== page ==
Justin had homework to do, and he felt the old familiar boredom creeping in. It was only his second week of college, and he couldn’t stop thinking about what his buddy Hector had said: College is just going to be a big fat version of high school. Boring.
Hector was such a wet blanket. Nonetheless, remembering Hector’s words was discouraging. In high school Justin was definitely susceptible to boredom, which caused him to avoid homework, and even to ditch school for days at a time. Now, the stakes were higher.
Backing away from his course obligations could snowball into leaving college. Then, he’d once again be facing an array of dead-end job possibilities. He’d come to college to work towards becoming a software programmer — the job that had seemed to beckon him since his junior year in high school.
Yet his courses were boring to him. Especially the ones that were not directly related to programming. He felt a spurt of panic, thinking he may not be able to control himself and keep studying.
His phone buzzed at him. It was a sales call; he skipped it. He just wanted to check his social media and play some games, not do his homework.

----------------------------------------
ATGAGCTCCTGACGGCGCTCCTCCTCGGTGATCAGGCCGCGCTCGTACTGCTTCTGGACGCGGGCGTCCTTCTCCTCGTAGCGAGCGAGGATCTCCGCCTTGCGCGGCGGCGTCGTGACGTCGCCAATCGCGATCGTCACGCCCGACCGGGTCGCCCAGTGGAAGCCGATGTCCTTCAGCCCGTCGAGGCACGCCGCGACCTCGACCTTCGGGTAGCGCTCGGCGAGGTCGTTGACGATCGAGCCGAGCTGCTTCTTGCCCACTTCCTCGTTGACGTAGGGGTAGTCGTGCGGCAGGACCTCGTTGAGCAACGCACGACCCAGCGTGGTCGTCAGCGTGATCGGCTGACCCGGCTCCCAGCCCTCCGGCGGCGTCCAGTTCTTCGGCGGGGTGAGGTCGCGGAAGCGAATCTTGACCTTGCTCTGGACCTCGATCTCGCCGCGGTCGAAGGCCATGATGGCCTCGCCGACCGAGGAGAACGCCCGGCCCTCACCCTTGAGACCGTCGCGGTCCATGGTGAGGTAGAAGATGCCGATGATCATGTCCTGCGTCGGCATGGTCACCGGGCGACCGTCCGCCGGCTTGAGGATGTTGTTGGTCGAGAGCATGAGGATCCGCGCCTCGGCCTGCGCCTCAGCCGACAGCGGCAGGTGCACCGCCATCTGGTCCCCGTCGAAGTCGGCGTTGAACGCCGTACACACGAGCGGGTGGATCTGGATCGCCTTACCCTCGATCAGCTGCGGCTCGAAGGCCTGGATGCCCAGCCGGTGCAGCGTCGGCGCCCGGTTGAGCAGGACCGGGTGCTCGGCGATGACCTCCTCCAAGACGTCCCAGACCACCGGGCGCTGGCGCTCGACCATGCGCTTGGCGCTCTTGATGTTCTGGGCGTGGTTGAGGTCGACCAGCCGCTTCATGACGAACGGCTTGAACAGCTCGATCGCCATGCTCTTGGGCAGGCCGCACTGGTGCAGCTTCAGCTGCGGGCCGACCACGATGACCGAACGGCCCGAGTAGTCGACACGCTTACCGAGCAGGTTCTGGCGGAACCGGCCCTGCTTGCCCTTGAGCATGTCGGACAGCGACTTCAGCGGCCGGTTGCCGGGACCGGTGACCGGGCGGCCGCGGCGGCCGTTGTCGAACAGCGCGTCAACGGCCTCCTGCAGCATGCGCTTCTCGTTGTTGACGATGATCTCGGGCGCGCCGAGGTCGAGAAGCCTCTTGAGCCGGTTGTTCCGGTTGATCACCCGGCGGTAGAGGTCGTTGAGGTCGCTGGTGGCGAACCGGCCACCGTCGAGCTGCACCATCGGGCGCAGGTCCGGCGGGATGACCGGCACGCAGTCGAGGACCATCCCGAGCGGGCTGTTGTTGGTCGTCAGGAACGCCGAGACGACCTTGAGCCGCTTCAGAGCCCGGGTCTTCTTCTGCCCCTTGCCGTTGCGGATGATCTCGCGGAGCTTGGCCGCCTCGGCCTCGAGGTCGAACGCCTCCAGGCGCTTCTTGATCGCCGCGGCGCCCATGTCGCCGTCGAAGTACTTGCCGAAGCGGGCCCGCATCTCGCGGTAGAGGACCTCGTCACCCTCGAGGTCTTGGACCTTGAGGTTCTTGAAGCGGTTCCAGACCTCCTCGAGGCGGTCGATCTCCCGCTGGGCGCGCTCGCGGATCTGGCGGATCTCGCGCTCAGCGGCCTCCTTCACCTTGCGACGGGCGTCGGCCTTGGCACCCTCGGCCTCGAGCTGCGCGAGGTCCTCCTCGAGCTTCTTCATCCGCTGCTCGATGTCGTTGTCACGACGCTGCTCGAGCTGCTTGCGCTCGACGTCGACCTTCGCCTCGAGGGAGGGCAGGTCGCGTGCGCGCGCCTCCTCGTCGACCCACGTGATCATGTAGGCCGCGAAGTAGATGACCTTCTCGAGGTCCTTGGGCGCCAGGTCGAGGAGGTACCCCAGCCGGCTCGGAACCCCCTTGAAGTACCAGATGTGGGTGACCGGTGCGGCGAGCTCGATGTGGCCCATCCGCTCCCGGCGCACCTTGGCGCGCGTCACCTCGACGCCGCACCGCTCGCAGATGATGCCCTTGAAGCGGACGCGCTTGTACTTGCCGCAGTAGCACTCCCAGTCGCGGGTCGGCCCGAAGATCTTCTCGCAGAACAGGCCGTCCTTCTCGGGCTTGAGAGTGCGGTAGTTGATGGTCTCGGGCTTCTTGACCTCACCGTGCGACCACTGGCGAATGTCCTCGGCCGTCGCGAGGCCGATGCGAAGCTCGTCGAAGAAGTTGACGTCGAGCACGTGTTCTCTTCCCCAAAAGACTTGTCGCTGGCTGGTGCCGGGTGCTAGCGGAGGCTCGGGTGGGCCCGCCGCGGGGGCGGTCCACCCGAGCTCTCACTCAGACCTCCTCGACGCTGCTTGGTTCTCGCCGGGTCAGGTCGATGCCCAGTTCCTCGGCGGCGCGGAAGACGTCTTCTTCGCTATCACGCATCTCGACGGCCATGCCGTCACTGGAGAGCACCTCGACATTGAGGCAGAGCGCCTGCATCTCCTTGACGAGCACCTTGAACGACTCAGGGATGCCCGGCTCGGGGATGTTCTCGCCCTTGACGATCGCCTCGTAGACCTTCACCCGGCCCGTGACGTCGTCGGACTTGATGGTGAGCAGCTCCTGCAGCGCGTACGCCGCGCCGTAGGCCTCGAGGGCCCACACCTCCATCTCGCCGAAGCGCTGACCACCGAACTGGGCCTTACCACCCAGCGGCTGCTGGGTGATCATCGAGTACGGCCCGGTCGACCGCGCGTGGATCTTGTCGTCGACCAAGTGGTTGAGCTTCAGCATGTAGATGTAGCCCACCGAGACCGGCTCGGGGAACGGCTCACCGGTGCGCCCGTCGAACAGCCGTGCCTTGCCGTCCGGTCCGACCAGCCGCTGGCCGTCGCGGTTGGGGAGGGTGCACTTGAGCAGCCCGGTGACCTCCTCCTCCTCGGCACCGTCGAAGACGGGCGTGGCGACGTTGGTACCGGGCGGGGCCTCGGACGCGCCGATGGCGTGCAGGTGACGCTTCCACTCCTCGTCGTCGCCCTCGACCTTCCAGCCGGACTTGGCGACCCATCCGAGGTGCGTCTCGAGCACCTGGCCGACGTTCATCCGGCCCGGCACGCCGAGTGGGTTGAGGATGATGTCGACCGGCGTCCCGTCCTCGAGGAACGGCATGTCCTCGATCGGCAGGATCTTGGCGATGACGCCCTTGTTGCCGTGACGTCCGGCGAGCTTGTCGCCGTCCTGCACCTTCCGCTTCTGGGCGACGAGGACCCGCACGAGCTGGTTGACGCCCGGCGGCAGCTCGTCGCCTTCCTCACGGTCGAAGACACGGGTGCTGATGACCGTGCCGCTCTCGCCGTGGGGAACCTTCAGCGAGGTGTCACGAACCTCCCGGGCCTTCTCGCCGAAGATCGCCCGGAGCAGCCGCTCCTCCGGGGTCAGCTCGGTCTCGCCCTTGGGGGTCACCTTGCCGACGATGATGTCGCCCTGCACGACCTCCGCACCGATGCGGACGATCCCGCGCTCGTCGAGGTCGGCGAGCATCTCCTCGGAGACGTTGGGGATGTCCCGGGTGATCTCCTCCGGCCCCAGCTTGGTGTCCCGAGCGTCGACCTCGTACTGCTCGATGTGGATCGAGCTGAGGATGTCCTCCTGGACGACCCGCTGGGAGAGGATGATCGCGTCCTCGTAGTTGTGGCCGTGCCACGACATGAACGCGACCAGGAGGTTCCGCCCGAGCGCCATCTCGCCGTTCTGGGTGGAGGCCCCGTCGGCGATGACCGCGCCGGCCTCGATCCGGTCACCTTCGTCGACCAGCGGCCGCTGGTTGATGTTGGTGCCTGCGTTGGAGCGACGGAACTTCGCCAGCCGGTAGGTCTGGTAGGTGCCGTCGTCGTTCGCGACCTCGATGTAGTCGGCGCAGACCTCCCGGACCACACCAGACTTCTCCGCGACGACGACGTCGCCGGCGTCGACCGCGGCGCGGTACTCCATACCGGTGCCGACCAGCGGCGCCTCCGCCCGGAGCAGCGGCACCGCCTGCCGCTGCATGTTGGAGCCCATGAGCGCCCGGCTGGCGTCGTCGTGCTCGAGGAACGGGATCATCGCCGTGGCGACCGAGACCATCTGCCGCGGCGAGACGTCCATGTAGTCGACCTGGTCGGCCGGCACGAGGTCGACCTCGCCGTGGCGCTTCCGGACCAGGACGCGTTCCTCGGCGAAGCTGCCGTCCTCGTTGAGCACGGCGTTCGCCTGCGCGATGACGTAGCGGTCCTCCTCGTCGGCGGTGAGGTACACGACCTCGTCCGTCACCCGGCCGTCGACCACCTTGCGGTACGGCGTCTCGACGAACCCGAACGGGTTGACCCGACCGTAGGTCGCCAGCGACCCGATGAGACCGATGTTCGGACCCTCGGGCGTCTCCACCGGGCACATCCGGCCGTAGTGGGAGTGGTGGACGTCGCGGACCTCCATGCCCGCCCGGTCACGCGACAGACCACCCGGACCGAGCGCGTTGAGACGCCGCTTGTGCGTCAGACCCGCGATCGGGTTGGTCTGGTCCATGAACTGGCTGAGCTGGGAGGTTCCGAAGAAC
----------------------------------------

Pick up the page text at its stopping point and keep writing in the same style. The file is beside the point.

He scrolled YouTube to see what might be more interesting than his math class. He came across a video entitled “What a software programmer does.” Then another: “Coding is not difficult.” And then, “How to learn code.” In that video, a woman was talking: “Programming is all over the place. Do you want to work in agriculture? Do you want to work in entertainment? Do you want to work in rocket science? Then learn to code. “
A half hour had passed. Justin put his phone aside and thought: To become a programmer I should start by getting my community college Associate’s degree, whatever it takes.
It seemed so obvious, now that he had rekindled his motivation. He opened his math book to the homework assignment, mentally noting that whenever he got bored, he’d just go to YouTube and look for these kinds of videos. Who says that social media is a distraction?